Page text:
Day Trips: Ellis County

Funny faces on the courthouse wall

Photos by Gerald E. McLeod

The Ellis County Courthouse in Waxahachie is one of the most ornate 19th-century public buildings in Texas. Among its most unusual features are the faces carved into the stone trim above the entrances.

In the late 1800s, Waxahachie was one of the 10 richest cities in the state. Cotton was king and powered two railroads, three banks, and four cotton gins. The county needed a courthouse that reflected its success.

J. Riely Gordon designed 18 county courthouses in Texas, but the 1895 Ellis County building was his masterpiece. The nine-story exterior walls are made of gray granite, Burnet County white limestone and pink granite, and Pecos red sandstone.

The building is a mixture of rough-cut stone and dressed stone accented with smooth-cut columns topped with decorative capitals. Flourishes abound, with carved foliage filling the space around curved entrances and windows. It's a wedding cake of a building topped with a four-faced clock tower.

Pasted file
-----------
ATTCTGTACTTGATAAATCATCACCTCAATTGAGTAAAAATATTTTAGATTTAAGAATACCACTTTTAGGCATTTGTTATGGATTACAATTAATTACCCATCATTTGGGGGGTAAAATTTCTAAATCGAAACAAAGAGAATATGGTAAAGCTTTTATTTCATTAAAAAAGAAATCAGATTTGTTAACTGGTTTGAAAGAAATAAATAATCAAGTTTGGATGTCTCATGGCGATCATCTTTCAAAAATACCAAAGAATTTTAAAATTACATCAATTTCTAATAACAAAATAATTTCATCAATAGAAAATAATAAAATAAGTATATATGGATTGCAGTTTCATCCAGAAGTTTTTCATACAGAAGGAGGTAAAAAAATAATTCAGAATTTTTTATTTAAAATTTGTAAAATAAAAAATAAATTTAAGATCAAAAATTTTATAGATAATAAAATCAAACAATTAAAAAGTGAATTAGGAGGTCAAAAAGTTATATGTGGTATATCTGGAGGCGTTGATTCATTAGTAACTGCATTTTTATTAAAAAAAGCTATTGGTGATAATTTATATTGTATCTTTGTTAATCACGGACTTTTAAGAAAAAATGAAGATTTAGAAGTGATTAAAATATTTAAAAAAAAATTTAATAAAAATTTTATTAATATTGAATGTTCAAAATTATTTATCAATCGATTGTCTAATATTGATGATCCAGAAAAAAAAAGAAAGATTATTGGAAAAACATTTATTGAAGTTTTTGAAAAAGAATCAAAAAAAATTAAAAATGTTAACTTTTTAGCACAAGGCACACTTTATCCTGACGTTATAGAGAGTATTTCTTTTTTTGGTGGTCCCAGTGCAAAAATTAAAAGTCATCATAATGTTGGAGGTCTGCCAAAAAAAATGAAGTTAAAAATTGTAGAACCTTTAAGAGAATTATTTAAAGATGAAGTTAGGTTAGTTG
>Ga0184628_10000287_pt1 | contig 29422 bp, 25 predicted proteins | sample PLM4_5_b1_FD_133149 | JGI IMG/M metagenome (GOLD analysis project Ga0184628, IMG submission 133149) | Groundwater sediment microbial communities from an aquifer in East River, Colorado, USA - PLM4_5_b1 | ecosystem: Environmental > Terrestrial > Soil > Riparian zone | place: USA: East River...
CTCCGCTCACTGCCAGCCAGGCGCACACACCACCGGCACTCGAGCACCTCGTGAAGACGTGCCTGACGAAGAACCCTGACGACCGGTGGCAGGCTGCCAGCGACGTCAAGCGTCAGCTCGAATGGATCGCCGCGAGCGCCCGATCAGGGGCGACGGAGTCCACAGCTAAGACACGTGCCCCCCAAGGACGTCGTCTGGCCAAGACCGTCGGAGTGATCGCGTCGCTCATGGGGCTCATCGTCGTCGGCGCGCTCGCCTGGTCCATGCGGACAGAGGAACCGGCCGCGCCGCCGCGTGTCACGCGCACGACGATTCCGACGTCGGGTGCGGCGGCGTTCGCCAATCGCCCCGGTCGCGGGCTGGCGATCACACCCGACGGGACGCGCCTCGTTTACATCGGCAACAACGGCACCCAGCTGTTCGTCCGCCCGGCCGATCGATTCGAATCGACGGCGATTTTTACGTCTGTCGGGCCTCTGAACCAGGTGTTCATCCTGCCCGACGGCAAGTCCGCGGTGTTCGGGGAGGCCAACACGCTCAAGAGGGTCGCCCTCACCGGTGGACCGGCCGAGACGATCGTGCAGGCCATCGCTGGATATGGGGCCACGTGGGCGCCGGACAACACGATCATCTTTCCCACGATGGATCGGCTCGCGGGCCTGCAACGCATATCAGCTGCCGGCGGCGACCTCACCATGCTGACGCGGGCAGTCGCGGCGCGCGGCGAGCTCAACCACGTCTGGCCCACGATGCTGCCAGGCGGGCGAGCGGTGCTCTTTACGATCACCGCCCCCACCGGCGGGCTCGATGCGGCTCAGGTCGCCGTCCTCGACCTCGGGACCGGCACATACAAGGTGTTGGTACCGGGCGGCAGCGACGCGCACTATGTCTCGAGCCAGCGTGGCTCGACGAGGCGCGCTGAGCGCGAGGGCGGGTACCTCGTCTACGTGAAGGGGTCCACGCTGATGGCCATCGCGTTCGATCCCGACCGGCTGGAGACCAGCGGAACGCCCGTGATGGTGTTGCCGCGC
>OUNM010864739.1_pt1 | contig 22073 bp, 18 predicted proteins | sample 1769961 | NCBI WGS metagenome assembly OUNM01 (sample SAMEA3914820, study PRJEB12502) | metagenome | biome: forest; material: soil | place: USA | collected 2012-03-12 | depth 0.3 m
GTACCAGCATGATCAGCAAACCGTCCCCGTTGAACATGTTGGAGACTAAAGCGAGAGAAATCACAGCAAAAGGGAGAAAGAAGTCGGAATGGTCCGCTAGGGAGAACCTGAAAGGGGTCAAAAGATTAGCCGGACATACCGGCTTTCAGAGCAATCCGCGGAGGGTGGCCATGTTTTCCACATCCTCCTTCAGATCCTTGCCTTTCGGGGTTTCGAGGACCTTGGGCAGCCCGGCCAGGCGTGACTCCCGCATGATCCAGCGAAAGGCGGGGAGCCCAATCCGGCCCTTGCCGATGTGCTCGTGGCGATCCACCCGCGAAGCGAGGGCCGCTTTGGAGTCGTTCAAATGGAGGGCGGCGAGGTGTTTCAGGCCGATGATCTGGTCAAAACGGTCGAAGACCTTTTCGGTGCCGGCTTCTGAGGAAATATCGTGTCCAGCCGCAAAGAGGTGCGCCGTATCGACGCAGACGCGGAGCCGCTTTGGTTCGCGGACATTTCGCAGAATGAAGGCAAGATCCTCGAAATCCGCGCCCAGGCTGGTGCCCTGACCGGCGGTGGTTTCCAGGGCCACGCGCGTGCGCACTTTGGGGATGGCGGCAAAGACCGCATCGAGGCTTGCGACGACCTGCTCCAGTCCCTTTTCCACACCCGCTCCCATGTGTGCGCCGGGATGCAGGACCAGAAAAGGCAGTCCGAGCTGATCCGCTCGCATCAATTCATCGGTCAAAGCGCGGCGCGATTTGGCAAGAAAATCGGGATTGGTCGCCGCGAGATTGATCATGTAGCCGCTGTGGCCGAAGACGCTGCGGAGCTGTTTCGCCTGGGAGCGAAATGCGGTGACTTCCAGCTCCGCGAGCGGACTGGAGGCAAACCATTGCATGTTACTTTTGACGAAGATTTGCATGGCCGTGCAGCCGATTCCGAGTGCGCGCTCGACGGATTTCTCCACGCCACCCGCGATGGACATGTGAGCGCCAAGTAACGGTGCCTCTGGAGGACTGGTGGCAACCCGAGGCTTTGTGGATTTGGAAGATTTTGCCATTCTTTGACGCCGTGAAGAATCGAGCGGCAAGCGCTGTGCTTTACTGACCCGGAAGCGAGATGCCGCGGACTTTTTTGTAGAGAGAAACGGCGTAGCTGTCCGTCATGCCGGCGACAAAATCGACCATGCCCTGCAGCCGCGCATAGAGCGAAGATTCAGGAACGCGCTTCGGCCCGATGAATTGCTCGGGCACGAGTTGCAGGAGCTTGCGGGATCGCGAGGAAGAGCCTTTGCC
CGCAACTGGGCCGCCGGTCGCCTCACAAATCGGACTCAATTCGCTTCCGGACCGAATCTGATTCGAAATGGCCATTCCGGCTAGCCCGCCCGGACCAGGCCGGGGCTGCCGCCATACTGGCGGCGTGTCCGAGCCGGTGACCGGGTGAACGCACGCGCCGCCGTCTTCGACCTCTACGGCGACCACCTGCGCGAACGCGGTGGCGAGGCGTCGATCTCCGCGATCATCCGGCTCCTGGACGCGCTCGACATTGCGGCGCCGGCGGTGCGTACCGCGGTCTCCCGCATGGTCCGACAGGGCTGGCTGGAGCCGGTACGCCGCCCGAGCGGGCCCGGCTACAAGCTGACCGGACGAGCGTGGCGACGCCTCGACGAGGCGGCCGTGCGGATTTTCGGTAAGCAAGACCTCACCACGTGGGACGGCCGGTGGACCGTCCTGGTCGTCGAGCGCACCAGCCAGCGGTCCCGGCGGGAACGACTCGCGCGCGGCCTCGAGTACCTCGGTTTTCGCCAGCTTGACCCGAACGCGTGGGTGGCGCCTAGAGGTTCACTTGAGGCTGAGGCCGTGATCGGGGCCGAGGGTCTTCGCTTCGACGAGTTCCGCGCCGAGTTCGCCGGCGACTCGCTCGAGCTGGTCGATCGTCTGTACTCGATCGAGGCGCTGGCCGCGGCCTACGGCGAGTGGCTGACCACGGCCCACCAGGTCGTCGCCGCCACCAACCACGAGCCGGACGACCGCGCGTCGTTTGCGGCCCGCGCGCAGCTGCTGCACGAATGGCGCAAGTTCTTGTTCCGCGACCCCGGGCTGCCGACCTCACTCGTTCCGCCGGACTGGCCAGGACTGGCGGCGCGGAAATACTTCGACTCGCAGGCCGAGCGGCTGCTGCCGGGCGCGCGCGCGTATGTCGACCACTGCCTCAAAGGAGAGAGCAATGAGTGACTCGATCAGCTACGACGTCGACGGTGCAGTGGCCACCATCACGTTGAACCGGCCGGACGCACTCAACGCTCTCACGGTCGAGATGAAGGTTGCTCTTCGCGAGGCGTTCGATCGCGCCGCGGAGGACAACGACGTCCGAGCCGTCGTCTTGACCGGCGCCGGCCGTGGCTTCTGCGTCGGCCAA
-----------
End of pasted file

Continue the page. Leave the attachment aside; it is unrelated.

Unusual among the ornamentation are 21 stone faces that are surprisingly fanciful for the era on the Texas prairie. The faces range from happy to angry, mundane to mysterious, all executed by German stonemasons.

The north porch has the most faces, including the mythical Green Man, a tradition of European stonecutters.

Above the east porch, the face of the fair maiden is supposedly Mable Frame, the daughter of the landlady of Harry Hurley, one of the artisans. When Mable spurned Harry's attentions, he used her likeness for some of the more grotesque faces.

The Ellis County Courthouse is at 101 W. Main in downtown Waxahachie. If the courthouse is open when you visit, take a look at the exquisite woodwork inside.

1,526th in a series. Follow “Day Trips & Beyond,” a travel blog, at

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Ellis County Courthouse, Waxahachie

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